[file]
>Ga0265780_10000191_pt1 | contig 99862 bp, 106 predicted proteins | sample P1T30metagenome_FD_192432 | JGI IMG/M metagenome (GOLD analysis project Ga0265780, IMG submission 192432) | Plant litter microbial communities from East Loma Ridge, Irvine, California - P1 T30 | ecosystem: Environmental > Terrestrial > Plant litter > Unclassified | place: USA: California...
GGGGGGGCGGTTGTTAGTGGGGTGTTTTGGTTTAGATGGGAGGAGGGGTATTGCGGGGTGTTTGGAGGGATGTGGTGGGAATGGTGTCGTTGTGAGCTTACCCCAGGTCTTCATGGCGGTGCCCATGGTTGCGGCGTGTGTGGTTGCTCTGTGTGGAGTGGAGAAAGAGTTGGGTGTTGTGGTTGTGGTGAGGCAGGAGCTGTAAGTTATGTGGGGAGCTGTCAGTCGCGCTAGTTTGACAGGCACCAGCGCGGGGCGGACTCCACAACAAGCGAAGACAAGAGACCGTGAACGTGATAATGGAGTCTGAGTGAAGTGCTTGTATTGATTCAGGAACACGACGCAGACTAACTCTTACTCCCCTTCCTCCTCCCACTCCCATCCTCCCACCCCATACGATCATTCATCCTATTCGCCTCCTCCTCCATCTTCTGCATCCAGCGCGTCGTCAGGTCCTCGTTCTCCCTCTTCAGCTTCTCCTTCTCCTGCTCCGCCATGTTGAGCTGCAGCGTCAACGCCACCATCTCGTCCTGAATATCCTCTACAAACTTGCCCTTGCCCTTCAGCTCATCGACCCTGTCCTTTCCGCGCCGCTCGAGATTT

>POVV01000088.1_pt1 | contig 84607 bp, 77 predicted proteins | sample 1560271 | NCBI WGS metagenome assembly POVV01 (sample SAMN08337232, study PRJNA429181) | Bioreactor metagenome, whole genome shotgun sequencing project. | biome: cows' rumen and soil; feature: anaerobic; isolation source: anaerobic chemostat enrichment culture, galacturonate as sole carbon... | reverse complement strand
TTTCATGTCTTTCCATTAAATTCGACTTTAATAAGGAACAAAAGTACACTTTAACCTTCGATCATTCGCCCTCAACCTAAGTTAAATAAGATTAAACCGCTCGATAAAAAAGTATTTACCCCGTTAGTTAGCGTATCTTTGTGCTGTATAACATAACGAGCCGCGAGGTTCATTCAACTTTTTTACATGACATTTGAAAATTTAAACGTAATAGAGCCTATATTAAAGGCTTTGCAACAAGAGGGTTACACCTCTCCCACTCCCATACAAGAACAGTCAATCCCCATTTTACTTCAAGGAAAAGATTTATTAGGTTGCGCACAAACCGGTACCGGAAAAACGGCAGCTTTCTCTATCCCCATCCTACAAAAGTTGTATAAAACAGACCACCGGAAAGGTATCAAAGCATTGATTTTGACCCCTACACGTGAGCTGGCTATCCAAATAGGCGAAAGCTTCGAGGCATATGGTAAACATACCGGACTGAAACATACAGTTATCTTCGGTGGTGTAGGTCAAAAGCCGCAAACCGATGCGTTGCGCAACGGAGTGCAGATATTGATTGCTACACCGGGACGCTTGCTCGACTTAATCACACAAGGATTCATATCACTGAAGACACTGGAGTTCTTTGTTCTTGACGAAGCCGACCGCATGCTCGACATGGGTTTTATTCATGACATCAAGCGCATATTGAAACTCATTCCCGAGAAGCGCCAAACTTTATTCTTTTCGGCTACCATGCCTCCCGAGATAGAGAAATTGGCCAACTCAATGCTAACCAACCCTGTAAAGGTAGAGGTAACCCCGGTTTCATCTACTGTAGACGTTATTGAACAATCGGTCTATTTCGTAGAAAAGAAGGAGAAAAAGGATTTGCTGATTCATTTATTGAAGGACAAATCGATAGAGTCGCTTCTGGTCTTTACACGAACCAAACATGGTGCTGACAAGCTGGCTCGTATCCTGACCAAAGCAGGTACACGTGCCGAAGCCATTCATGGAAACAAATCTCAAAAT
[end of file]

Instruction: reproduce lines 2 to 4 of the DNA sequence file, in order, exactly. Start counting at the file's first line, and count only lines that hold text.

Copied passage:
GGGGGGGCGGTTGTTAGTGGGGTGTTTTGGTTTAGATGGGAGGAGGGGTATTGCGGGGTGTTTGGAGGGATGTGGTGGGAATGGTGTCGTTGTGAGCTTACCCCAGGTCTTCATGGCGGTGCCCATGGTTGCGGCGTGTGTGGTTGCTCTGTGTGGAGTGGAGAAAGAGTTGGGTGTTGTGGTTGTGGTGAGGCAGGAGCTGTAAGTTATGTGGGGAGCTGTCAGTCGCGCTAGTTTGACAGGCACCAGCGCGGGGCGGACTCCACAACAAGCGAAGACAAGAGACCGTGAACGTGATAATGGAGTCTGAGTGAAGTGCTTGTATTGATTCAGGAACACGACGCAGACTAACTCTTACTCCCCTTCCTCCTCCCACTCCCATCCTCCCACCCCATACGATCATTCATCCTATTCGCCTCCTCCTCCATCTTCTGCATCCAGCGCGTCGTCAGGTCCTCGTTCTCCCTCTTCAGCTTCTCCTTCTCCTGCTCCGCCATGTTGAGCTGCAGCGTCAACGCCACCATCTCGTCCTGAATATCCTCTACAAACTTGCCCTTGCCCTTCAGCTCATCGACCCTGTCCTTTCCGCGCCGCTCGAGATTT

>POVV01000088.1_pt1 | contig 84607 bp, 77 predicted proteins | sample 1560271 | NCBI WGS metagenome assembly POVV01 (sample SAMN08337232, study PRJNA429181) | Bioreactor metagenome, whole genome shotgun sequencing project. | biome: cows' rumen and soil; feature: anaerobic; isolation source: anaerobic chemostat enrichment culture, galacturonate as sole carbon... | reverse complement strand
TTTCATGTCTTTCCATTAAATTCGACTTTAATAAGGAACAAAAGTACACTTTAACCTTCGATCATTCGCCCTCAACCTAAGTTAAATAAGATTAAACCGCTCGATAAAAAAGTATTTACCCCGTTAGTTAGCGTATCTTTGTGCTGTATAACATAACGAGCCGCGAGGTTCATTCAACTTTTTTACATGACATTTGAAAATTTAAACGTAATAGAGCCTATATTAAAGGCTTTGCAACAAGAGGGTTACACCTCTCCCACTCCCATACAAGAACAGTCAATCCCCATTTTACTTCAAGGAAAAGATTTATTAGGTTGCGCACAAACCGGTACCGGAAAAACGGCAGCTTTCTCTATCCCCATCCTACAAAAGTTGTATAAAACAGACCACCGGAAAGGTATCAAAGCATTGATTTTGACCCCTACACGTGAGCTGGCTATCCAAATAGGCGAAAGCTTCGAGGCATATGGTAAACATACCGGACTGAAACATACAGTTATCTTCGGTGGTGTAGGTCAAAAGCCGCAAACCGATGCGTTGCGCAACGGAGTGCAGATATTGATTGCTACACCGGGACGCTTGCTCGACTTAATCACACAAGGATTCATATCACTGAAGACACTGGAGTTCTTTGTTCTTGACGAAGCCGACCGCATGCTCGACATGGGTTTTATTCATGACATCAAGCGCATATTGAAACTCATTCCCGAGAAGCGCCAAACTTTATTCTTTTCGGCTACCATGCCTCCCGAGATAGAGAAATTGGCCAACTCAATGCTAACCAACCCTGTAAAGGTAGAGGTAACCCCGGTTTCATCTACTGTAGACGTTATTGAACAATCGGTCTATTTCGTAGAAAAGAAGGAGAAAAAGGATTTGCTGATTCATTTATTGAAGGACAAATCGATAGAGTCGCTTCTGGTCTTTACACGAACCAAACATGGTGCTGACAAGCTGGCTCGTATCCTGACCAAAGCAGGTACACGTGCCGAAGCCATTCATGGAAACAAATCTCAAAAT